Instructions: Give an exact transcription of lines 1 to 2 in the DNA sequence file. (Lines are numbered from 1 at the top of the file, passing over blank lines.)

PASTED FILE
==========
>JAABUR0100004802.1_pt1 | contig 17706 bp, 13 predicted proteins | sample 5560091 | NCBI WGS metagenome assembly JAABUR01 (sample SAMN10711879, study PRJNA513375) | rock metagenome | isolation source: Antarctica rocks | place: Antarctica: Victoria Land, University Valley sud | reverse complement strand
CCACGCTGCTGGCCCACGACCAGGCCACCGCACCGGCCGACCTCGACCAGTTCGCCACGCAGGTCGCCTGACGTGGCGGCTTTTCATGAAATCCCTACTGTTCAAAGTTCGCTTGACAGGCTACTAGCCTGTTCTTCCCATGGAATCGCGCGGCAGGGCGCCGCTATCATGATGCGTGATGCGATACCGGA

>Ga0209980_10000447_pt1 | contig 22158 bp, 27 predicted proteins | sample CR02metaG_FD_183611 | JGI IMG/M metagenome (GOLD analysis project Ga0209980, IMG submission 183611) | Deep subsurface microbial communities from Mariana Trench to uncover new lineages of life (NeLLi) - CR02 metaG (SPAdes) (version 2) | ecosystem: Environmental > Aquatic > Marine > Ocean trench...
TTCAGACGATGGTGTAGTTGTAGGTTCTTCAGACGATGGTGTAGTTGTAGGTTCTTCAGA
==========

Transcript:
>JAABUR0100004802.1_pt1 | contig 17706 bp, 13 predicted proteins | sample 5560091 | NCBI WGS metagenome assembly JAABUR01 (sample SAMN10711879, study PRJNA513375) | rock metagenome | isolation source: Antarctica rocks | place: Antarctica: Victoria Land, University Valley sud | reverse complement strand
CCACGCTGCTGGCCCACGACCAGGCCACCGCACCGGCCGACCTCGACCAGTTCGCCACGCAGGTCGCCTGACGTGGCGGCTTTTCATGAAATCCCTACTGTTCAAAGTTCGCTTGACAGGCTACTAGCCTGTTCTTCCCATGGAATCGCGCGGCAGGGCGCCGCTATCATGATGCGTGATGCGATACCGGA